Wouldn’t ‘he sees a fish’ be rather chì e iasg while tha e a’ faicinn iasg emphasises the current progressive aspect (like English ‘he is seeing’)?
Trying to wrap my head around Scottish tenses, since this is the place where Scottish differs most from Irish, but I thought that if chì is used in the present meaning, a’ faicinn would be similar to Irish ag feiscint.
Future tense is also used for habitual, non-progressive present tense (like English simple present vs present continuous). Eg:
- Gabhaidh e bracaist a h-uile madainn – He takes breakfast every morning
- Sgrìobhaidh sinn litir thuige a h-uile là – We write (to) him a letter every day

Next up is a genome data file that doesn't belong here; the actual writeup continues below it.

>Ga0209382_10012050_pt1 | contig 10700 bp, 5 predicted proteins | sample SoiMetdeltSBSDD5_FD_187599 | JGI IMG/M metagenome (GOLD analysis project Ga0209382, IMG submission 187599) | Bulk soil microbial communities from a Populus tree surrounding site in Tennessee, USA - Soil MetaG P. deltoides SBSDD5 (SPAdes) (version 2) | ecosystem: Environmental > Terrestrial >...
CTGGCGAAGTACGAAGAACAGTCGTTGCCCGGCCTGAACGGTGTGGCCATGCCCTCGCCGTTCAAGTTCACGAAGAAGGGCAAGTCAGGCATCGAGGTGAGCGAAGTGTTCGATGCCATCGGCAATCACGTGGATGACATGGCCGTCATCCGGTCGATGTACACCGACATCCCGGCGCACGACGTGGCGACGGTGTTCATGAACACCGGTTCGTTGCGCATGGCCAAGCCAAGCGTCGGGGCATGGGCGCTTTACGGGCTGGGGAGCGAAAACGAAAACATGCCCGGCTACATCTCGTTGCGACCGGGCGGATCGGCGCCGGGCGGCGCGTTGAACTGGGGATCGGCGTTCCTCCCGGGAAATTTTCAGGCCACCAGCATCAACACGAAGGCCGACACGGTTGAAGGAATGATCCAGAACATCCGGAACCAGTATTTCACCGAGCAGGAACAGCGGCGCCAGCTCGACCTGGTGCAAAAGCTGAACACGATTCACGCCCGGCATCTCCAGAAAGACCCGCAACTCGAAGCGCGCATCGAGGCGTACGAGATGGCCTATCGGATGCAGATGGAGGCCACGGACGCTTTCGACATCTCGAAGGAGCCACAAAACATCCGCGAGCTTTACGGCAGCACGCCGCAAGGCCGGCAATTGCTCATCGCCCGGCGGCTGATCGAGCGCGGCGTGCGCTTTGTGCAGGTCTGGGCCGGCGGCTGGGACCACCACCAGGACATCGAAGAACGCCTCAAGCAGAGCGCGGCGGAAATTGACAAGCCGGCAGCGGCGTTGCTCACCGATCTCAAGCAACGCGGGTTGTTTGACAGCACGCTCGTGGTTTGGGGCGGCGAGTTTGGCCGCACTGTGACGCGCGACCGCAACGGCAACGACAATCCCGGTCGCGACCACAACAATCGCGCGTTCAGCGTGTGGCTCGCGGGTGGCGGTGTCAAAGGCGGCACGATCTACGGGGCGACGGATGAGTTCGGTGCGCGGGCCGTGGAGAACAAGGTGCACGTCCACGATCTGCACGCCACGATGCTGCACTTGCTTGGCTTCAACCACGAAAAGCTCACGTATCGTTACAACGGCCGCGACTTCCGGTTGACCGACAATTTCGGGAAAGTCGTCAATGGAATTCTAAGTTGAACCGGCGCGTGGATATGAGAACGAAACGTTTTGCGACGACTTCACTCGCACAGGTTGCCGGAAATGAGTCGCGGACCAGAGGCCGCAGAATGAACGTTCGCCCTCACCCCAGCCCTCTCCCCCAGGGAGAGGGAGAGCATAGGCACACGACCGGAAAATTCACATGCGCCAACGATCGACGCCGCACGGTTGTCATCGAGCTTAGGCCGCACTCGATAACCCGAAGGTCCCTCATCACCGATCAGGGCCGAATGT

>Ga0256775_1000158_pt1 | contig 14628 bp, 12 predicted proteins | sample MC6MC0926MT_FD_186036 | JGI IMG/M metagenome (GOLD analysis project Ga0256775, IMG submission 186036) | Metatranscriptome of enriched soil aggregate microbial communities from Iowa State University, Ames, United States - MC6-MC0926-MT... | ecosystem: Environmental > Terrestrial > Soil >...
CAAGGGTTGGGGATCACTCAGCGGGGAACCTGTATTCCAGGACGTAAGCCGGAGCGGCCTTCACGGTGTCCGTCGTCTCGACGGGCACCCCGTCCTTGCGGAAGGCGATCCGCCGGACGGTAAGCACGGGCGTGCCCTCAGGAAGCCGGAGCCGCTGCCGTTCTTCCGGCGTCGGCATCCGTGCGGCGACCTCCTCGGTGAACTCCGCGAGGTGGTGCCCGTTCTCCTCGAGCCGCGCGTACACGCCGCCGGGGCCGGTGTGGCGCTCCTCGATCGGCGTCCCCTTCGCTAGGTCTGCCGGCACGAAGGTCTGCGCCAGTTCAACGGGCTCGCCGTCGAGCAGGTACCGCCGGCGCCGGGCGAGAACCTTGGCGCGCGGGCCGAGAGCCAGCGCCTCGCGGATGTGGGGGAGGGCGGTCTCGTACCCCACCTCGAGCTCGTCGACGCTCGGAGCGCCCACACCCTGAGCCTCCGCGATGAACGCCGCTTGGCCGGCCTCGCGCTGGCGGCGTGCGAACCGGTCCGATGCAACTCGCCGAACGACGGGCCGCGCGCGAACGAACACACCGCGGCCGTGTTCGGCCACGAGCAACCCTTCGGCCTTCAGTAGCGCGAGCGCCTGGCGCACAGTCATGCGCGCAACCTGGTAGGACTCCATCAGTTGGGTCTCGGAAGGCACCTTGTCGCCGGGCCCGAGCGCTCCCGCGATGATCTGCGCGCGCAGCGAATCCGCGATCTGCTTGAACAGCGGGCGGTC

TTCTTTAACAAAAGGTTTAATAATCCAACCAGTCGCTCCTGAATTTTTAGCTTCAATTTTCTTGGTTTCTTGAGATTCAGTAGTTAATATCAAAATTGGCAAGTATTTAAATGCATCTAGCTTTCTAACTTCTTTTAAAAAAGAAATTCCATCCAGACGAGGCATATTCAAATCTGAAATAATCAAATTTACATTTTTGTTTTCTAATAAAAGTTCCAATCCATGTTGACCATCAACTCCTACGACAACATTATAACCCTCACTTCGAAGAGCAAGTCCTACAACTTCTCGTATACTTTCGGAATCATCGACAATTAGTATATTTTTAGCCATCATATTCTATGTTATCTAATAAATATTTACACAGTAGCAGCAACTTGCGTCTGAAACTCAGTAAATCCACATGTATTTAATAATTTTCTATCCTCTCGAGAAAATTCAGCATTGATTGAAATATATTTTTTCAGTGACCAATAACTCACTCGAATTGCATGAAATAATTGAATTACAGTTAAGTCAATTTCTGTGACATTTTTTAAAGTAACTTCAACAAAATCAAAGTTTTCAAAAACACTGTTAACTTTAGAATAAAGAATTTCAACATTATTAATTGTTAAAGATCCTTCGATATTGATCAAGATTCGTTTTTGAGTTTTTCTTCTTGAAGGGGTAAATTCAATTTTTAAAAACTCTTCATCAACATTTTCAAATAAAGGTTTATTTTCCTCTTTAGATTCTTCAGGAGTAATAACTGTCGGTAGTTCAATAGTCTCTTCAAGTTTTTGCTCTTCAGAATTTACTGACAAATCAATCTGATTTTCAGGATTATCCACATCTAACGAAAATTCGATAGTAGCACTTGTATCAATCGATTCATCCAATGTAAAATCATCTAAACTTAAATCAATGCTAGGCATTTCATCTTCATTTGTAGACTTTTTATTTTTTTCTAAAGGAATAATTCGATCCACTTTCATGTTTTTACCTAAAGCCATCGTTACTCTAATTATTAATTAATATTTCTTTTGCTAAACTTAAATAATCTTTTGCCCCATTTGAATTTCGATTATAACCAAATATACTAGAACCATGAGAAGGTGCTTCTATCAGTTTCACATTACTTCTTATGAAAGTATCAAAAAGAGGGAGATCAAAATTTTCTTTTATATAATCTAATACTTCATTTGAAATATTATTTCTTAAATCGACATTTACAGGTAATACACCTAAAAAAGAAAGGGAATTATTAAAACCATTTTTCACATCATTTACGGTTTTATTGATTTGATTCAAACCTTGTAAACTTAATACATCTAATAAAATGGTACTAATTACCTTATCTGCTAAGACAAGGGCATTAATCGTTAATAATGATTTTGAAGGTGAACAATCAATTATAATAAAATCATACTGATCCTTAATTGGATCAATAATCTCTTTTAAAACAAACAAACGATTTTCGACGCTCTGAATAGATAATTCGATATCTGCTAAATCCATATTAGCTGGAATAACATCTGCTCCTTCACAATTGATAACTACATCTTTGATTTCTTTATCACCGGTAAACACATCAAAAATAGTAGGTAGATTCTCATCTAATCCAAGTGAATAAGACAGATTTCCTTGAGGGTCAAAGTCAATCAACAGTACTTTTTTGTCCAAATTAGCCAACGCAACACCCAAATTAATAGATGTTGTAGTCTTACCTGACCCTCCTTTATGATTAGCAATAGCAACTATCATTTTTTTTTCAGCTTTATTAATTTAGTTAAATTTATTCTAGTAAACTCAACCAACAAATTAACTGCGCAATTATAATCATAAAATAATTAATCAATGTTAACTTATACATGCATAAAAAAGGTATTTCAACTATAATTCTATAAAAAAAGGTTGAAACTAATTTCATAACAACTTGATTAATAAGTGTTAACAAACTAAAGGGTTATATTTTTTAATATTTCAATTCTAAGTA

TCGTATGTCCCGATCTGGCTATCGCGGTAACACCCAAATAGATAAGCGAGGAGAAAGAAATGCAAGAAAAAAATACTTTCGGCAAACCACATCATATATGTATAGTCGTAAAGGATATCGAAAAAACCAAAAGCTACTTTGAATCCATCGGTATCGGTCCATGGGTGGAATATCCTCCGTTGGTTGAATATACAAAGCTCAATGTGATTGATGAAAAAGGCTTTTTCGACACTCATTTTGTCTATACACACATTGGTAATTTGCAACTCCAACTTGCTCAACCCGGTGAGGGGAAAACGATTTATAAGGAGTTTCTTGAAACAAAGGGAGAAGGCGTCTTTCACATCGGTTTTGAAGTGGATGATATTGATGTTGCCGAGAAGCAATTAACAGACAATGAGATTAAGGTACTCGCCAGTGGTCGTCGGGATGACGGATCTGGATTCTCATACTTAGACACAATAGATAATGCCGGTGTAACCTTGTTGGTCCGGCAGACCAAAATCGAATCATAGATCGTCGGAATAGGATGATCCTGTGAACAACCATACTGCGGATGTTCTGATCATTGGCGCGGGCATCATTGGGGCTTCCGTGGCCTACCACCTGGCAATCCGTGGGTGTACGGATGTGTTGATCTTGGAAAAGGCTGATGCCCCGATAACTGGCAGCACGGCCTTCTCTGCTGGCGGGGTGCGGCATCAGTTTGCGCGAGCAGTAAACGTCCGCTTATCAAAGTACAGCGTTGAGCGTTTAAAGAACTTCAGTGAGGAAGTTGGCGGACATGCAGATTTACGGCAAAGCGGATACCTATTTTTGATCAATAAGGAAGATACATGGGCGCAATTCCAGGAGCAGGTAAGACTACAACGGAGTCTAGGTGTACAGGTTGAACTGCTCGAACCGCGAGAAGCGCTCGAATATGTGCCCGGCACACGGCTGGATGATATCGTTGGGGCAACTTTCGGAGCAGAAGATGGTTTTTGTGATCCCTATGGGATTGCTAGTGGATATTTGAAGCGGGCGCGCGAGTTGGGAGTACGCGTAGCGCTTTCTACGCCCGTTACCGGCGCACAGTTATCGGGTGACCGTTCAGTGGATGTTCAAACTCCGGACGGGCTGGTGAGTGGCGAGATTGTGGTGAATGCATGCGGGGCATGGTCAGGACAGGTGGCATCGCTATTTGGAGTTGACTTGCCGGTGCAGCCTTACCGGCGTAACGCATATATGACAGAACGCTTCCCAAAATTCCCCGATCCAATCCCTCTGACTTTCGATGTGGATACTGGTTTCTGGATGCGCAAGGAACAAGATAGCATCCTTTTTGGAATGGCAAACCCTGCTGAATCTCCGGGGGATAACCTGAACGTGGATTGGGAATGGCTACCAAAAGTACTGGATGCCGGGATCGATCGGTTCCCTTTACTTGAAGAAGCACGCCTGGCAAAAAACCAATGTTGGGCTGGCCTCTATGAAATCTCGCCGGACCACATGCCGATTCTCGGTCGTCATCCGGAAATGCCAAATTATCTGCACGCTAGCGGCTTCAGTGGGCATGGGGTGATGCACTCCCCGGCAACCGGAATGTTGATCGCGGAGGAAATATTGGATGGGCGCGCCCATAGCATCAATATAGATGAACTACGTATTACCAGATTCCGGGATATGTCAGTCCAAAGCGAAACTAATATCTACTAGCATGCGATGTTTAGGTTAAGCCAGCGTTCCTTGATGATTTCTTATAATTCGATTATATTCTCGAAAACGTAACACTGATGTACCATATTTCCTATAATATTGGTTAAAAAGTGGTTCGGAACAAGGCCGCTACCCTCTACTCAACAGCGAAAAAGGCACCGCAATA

Compare Scottish songs Chì mi bhuam (fada bhuam) ‘I see afar (= far from me)’, or another Chì mi na mòrbheanna ‘I see the big mountains’, in both those songs the singer sings about present, not the future.
Yup my understanding is that there isn’t a simple present tense and that the present progressive covers both....
... so I agree that it might be better for them to translate as simple present as you say (he sees a fish) OR give both translations?!